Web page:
Thai officials remove tigers from 'Tiger Temple'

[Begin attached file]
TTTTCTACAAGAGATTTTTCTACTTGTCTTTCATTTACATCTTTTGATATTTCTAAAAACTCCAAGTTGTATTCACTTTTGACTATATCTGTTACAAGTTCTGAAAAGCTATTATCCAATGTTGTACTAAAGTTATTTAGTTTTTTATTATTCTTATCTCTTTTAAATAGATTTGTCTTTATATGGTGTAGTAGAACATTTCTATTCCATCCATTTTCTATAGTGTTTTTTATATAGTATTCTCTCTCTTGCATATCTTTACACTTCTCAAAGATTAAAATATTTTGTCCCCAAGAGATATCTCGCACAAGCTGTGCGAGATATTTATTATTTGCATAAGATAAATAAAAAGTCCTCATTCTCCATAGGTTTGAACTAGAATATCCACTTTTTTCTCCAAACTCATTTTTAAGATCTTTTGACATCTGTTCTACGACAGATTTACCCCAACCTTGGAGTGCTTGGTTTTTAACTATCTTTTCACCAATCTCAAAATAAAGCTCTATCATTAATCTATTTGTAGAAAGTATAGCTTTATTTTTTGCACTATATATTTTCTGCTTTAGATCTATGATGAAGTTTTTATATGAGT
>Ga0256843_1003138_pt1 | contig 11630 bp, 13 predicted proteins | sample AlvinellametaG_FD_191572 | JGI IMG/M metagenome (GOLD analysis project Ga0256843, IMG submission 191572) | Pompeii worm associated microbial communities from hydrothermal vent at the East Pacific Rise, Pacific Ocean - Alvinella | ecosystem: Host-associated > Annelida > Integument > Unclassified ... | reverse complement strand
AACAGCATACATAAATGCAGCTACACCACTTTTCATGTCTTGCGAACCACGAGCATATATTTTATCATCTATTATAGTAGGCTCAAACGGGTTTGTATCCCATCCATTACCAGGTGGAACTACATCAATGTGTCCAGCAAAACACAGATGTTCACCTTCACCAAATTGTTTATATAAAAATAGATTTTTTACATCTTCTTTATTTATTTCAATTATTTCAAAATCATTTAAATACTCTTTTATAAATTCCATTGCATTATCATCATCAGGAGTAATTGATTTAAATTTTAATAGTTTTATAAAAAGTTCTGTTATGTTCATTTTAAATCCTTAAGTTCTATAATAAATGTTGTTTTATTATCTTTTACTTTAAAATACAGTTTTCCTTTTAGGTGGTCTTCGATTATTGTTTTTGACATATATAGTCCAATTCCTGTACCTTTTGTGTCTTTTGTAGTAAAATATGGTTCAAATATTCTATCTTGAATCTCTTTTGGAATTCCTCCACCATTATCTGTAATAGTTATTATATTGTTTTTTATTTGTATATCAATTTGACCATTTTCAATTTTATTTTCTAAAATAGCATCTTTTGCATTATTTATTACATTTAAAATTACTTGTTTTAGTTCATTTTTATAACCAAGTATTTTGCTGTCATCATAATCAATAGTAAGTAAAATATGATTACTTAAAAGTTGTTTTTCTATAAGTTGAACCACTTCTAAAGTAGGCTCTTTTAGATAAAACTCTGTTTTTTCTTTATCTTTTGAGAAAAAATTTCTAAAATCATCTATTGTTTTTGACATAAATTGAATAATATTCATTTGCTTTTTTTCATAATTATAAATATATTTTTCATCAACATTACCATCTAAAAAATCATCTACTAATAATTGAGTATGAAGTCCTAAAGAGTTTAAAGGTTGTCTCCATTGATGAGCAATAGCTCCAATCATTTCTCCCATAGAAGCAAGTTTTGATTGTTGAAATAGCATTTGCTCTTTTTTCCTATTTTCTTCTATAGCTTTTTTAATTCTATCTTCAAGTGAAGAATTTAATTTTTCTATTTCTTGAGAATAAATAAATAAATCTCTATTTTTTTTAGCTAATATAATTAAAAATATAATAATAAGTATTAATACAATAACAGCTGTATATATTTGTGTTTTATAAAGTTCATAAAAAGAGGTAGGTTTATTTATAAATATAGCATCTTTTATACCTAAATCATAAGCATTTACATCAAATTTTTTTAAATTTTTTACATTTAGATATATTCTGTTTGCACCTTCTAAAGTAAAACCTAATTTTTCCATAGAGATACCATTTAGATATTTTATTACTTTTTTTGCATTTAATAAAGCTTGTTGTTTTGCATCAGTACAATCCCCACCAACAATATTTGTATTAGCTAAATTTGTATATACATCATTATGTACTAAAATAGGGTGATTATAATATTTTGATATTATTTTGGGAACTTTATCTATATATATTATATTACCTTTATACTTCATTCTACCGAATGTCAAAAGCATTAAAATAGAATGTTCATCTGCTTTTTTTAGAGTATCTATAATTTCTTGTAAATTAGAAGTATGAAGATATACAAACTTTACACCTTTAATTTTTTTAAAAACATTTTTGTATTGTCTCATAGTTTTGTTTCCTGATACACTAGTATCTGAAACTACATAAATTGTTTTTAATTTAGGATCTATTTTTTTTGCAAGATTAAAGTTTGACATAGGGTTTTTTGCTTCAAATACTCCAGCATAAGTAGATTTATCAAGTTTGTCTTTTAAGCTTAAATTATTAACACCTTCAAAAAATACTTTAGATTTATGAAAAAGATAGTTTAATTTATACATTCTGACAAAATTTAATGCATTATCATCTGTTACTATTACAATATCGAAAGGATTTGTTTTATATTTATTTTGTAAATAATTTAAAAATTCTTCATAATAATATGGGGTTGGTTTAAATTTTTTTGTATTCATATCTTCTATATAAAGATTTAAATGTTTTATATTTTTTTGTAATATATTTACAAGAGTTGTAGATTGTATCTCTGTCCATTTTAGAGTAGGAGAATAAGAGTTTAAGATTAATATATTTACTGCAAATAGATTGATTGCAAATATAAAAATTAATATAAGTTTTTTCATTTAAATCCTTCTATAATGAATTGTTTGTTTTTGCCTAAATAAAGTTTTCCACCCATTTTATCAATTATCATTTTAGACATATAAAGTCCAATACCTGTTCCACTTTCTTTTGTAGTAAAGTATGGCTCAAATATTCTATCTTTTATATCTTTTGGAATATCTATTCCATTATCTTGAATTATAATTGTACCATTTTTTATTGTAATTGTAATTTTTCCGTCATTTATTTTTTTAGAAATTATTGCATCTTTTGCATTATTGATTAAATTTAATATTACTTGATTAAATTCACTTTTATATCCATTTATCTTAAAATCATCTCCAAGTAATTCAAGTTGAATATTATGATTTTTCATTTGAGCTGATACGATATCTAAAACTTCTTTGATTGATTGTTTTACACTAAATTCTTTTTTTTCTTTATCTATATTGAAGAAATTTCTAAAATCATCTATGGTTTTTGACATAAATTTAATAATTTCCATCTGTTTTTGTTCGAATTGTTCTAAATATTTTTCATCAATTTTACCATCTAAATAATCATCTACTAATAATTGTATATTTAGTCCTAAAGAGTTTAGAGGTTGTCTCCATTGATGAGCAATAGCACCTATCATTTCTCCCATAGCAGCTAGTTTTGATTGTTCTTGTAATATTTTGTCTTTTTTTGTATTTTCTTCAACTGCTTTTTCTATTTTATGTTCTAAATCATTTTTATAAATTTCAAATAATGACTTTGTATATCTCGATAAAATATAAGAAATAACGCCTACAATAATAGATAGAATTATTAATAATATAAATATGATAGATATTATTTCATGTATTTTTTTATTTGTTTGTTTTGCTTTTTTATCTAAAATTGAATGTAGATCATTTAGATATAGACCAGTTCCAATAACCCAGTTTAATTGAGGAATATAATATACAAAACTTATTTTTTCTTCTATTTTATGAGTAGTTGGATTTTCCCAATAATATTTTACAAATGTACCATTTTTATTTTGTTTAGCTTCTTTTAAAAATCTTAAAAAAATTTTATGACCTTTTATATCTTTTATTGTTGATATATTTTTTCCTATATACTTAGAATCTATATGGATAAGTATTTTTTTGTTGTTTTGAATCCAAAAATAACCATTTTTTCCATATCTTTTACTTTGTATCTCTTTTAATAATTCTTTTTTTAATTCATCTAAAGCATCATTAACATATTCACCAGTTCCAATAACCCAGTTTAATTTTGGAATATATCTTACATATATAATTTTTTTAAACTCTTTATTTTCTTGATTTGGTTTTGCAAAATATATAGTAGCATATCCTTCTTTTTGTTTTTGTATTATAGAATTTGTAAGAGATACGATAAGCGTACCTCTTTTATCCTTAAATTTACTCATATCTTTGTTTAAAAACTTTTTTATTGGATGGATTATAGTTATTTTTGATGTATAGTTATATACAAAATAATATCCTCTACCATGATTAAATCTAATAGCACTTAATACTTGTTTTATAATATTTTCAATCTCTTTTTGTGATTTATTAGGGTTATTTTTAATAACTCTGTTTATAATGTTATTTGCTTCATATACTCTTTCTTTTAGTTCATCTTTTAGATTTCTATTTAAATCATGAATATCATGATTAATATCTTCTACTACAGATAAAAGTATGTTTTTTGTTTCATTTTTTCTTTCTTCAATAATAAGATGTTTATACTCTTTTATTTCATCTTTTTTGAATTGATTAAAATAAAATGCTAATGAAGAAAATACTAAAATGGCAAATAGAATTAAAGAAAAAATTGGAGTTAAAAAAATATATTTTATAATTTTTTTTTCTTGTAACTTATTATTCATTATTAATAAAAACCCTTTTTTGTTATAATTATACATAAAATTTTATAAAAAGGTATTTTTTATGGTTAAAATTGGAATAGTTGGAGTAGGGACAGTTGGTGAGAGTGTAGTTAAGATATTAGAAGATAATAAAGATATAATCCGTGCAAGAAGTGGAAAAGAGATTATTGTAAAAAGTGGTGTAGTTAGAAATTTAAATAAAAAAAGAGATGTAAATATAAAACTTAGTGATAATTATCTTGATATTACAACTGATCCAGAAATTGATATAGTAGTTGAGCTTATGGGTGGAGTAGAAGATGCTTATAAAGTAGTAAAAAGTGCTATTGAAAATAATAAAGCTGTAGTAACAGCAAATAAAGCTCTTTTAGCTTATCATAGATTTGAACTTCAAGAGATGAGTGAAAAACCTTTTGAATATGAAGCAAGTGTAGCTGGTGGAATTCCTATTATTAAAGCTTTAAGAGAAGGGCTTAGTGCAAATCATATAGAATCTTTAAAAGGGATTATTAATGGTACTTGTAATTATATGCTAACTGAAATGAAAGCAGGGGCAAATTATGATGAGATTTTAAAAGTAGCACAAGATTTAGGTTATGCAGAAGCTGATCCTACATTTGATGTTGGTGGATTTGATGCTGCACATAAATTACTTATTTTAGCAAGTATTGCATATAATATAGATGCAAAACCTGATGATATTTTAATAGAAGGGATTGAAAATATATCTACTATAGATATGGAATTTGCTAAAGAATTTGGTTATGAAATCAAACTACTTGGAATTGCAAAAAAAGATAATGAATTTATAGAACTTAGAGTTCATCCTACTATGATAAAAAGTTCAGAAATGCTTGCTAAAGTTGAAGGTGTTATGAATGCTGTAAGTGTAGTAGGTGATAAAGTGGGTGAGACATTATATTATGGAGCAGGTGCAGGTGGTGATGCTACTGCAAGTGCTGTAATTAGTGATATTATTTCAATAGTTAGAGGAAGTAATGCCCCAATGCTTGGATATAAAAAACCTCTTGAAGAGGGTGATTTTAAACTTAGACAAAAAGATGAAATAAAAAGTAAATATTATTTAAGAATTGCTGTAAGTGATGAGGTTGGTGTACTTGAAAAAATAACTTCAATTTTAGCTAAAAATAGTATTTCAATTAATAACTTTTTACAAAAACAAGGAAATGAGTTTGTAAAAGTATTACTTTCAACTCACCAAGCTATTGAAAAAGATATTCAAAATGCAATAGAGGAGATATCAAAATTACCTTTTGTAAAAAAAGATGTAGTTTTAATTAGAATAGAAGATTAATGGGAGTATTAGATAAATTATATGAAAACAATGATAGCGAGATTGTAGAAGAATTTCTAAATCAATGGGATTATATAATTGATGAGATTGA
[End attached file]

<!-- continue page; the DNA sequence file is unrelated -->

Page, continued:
Bangkok: Thailand's famed "Tiger Temple" was in disarray on Tuesday after officials descended on the sanctuary amid allegations that monks who ran the outfit were abusing their charges. The Tiger Temple in Kachanburi province was dogged by allegations from wildlife and animal-rights organisations that it was breeding tigers for profit and selling animal parts, nbc news reported. Buddhist monks and lay workers at the facility west of Bangkok deny the accusations. "If there's any illegal trading or smuggling, there would have been ... evidence," said Supitpong Pakdijarung, managing director of the Tiger Temple Co. "It has been more than a year and the case hasn't gone anywhere," he said. Temple officials earlier this year handed over control of the 137 tigers to create a zoo -- but those plans did not work. Authorities descended on the sanctuary on Monday, sedating and caging up the striped felines. Tourists mingled with dozens of visibly distressed temple volunteers as the caging and tranquilising operation was underway. Tanya Erzinclioglu, who has worked at the temple since 2010, said she was devastated to see the tigers being taken away, adding that she had seen no evidence of thes striped animals being mistreated. Authorities descended on the sanctuary on Monday, sedating and caging up the striped felines. The decision was taken following allegations that some tigers were being sold into a "transnational trafficking crime organisation". Those allegations were made by the temple's own vet, officials added. Pakdijarung, the managing director of the Tiger Temple Co., Ltd. dismissed the vet's allegations as "false" and questioned whether the government was prepared to take on caring for nearly 140 tigers. The DNP said the process of removing the tigers could take at least a week. As of Tuesday evening, only around 20 of the centre's 137 tigers were sedated, caught and caged.